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A selection of hand-picked dangerous ideas

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We acknowledge the Gadigal people of the Eora Nation - the custodians of the country in which we meet - and acknowledge their Elders, past and present.

Dangerous Futures

Emma Jane, James Halstead, Lucas Lixinski, Michael Richardson
Chaired by Katharine Kemp
Sun 5 April 5:30pm Lower Town Hall
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Sun 5 April 5:30pm Lower Town Hall
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Join four brilliant minds as they share their predictions for some of the intriguing and wicked problems the world will face in the future.

One hundred years from now, what will be keeping us up at night? Will we have fixed today’s issues or will we have created a new world of challenges? Some problems seem to appear out of nowhere and take us by surprise, but there are others that we should be able to see coming. Gender, medicine, warfare, culture – these are some of the arenas where we’re likely to see battles of ideas in the future. Perhaps if we can predict these concerns, we can start to address them now. Join a group of brilliant thinkers – each an expert in their field – to try to anticipate the dangers and opportunities waiting for us in the years ahead.

Emma A Jane, The Matrix of Sex and Gender
James Halstead, A World Without Pharmaceuticals
Lucas Lixinski, Post-apocalyptic Cultural Heritage
Michael Richardson, Drones, Witnessing and War

This talk is part of the UNSW Grand Challenges program.

In the future diseases must be fought without drugs and pharmaceuticals. Can we achieve this by harnessing the cells that make up our bodies?
James Halstead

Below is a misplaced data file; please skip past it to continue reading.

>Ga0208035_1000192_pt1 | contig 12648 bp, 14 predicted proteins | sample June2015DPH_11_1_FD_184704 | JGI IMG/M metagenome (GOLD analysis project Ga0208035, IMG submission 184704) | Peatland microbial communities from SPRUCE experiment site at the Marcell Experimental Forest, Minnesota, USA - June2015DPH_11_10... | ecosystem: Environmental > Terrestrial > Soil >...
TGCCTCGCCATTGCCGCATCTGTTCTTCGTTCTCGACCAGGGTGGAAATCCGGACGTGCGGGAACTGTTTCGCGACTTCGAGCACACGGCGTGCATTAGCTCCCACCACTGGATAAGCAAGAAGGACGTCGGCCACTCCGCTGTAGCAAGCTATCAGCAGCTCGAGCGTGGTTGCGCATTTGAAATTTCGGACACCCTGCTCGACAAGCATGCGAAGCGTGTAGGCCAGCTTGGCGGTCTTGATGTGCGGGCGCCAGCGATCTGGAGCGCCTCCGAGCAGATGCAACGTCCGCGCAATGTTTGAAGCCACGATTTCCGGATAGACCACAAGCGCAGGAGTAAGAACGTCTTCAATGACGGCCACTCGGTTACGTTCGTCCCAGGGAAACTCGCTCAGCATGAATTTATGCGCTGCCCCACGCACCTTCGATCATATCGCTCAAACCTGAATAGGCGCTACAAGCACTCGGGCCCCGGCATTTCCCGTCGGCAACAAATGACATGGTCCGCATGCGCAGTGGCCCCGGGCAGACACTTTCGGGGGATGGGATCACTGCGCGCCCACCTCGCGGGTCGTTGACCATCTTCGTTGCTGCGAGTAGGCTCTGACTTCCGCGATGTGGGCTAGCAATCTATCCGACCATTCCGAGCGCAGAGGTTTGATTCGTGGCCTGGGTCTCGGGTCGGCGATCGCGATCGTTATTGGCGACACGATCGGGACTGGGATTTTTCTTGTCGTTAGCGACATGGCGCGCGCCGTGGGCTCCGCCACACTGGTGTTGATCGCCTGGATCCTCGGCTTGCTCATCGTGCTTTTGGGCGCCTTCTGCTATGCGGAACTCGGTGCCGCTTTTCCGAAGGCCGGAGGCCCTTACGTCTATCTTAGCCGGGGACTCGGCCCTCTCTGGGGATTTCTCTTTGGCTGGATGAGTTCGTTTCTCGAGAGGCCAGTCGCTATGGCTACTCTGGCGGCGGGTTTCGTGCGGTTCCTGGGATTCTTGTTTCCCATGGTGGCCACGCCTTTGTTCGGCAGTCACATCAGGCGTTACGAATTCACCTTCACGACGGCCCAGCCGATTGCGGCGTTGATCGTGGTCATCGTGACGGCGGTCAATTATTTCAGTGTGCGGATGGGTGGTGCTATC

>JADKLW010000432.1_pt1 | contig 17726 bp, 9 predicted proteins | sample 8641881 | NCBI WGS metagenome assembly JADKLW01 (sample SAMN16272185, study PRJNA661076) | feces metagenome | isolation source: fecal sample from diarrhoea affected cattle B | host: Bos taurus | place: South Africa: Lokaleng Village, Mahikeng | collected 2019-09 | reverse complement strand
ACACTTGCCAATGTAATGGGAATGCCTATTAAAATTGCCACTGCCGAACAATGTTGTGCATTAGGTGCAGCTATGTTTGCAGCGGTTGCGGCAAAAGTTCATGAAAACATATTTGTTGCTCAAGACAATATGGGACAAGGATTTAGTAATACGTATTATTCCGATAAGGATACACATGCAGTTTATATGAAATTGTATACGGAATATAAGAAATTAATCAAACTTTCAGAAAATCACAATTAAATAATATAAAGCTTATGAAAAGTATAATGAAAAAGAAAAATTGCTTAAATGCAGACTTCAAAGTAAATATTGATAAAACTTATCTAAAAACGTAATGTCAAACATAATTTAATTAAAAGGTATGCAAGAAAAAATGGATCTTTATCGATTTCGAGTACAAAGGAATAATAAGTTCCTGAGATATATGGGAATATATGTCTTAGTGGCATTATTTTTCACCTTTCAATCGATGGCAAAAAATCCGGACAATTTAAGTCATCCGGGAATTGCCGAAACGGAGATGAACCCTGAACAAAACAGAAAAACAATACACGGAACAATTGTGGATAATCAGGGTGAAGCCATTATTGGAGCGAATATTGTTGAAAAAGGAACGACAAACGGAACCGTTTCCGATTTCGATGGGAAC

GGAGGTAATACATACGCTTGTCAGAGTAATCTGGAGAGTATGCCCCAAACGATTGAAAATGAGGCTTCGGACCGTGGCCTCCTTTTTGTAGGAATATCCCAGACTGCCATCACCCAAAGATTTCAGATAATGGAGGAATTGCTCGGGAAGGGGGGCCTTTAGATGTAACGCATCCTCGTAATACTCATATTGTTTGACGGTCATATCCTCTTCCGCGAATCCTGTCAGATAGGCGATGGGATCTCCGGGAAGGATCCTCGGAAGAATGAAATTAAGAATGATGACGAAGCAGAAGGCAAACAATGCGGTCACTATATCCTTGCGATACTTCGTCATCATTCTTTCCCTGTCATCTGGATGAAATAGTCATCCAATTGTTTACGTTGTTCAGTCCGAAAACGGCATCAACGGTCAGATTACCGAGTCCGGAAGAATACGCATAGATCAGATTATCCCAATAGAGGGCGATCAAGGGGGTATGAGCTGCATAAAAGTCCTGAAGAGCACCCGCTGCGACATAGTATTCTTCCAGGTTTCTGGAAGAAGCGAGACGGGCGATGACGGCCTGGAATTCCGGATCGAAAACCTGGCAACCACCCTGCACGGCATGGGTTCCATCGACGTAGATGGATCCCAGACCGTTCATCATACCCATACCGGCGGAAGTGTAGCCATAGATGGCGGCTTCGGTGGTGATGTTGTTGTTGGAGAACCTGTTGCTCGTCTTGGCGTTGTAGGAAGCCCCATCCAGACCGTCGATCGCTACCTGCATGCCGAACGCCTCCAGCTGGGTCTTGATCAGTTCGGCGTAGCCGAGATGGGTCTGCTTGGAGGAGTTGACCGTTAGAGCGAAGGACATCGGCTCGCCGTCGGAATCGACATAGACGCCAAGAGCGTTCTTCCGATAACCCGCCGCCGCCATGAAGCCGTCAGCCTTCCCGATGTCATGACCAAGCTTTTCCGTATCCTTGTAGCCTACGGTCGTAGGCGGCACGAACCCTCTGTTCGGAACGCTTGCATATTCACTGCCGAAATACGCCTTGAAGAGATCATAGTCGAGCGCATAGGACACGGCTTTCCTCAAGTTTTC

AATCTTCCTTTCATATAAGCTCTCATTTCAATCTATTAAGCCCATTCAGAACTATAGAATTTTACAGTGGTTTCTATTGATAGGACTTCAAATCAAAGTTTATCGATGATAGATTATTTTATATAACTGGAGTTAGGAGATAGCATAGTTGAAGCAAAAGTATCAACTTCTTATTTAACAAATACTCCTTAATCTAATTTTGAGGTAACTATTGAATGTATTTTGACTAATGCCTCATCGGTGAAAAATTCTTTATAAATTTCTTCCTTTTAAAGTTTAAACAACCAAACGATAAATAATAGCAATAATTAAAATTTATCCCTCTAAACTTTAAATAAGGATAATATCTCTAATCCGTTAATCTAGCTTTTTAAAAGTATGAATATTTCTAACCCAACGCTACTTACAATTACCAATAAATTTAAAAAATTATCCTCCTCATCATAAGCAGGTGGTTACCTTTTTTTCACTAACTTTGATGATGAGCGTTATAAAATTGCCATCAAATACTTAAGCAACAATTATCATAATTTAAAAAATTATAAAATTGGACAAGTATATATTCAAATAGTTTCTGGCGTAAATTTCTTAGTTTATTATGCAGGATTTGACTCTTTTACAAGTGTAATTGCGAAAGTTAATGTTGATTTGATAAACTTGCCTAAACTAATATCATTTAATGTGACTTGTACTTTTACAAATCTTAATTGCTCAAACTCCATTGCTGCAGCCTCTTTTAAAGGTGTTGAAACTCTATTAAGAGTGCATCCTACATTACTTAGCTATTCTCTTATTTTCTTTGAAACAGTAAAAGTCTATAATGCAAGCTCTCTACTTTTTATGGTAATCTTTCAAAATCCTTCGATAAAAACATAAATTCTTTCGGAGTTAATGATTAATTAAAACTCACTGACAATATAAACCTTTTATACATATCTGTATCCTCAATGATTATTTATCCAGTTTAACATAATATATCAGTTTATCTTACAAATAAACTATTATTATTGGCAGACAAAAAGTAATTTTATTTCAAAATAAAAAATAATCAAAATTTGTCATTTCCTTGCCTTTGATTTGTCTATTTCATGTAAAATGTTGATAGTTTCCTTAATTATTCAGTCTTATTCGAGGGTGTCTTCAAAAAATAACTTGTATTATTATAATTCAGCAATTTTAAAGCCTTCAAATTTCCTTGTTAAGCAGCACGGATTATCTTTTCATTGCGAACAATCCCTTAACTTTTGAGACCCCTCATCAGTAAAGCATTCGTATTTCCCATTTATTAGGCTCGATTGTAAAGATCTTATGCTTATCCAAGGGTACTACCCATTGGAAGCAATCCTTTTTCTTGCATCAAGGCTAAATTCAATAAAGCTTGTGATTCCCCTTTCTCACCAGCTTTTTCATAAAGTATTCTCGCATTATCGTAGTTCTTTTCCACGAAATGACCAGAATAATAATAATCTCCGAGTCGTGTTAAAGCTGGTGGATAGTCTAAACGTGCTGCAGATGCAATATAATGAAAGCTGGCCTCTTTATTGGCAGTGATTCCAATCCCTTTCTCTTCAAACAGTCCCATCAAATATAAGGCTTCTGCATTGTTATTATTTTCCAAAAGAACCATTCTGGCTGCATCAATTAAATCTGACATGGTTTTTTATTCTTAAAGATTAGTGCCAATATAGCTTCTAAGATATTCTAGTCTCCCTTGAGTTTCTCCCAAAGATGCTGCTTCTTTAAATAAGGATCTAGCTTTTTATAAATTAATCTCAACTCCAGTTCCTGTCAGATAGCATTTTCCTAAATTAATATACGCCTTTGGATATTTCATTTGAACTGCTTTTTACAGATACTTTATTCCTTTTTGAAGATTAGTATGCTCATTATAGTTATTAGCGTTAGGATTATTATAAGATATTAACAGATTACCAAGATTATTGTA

James Halstead

James Halstead is a Senior Postdoctoral Fellow in the School of Medical Sciences. His research focuses on how single cells in the body can make decisions, and how this can go wrong in disease.

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The mind-bending science of sex shows that in the future we are likely to live in a world where there are either multiple sex and gender categories – or, preferably, none.
Emma Jane

Emma Jane

Emma A Jane is an Associate Professor in the School of the Arts & Media, UNSW Sydney. Emma’s research focuses on the social and ethical implications of emerging technologies. Prior to joining academia, Emma spent 25 years working in the print, broadcast, and electronic media, winning multiple awards for her writing and investigative reporting.

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The destruction of our cultural heritage, and our shared humanity embedded within, might not be inevitable if we rethink our relationship with culture.
Lucas Lixinski

Lucas Lixinski

Lucas Lixinski is an Associate Professor at UNSW Law. Lucas’ research focuses on international law, primarily international cultural heritage law and international human rights law. His latest monograph, International Heritage Law for Communities Exclusion and Re-Imagination, was published in May 2019 by Oxford University Press.

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In a world where technology is the primary witness of injustice, could drones become tools of testimony as well as violence, custodians of truth that hold leaders and countries to account?
Michael Richardson

Michael Richardson

Michael Richardson is a Senior Research Fellow in the School of the Arts and Media, UNSW Sydney. Michael researches the impacts of drone technologies on war, culture and witnessing. He currently holds an ARC Discovery Early Career Researcher Award and is the author of Gestures of Testimony.

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Tickets
You must attend a minimum of 3 different sessions to complete your Festival Pass. Learn more
Tickets go on sale January 30
Sunday
5 April
5:30pm
Sydney Town Hall
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General Admission
$40.50
Get 3+ sessions for a 15% discount (10% on concession).
Concession
$36.50
Get 3+ sessions for a 15% discount (10% on concession).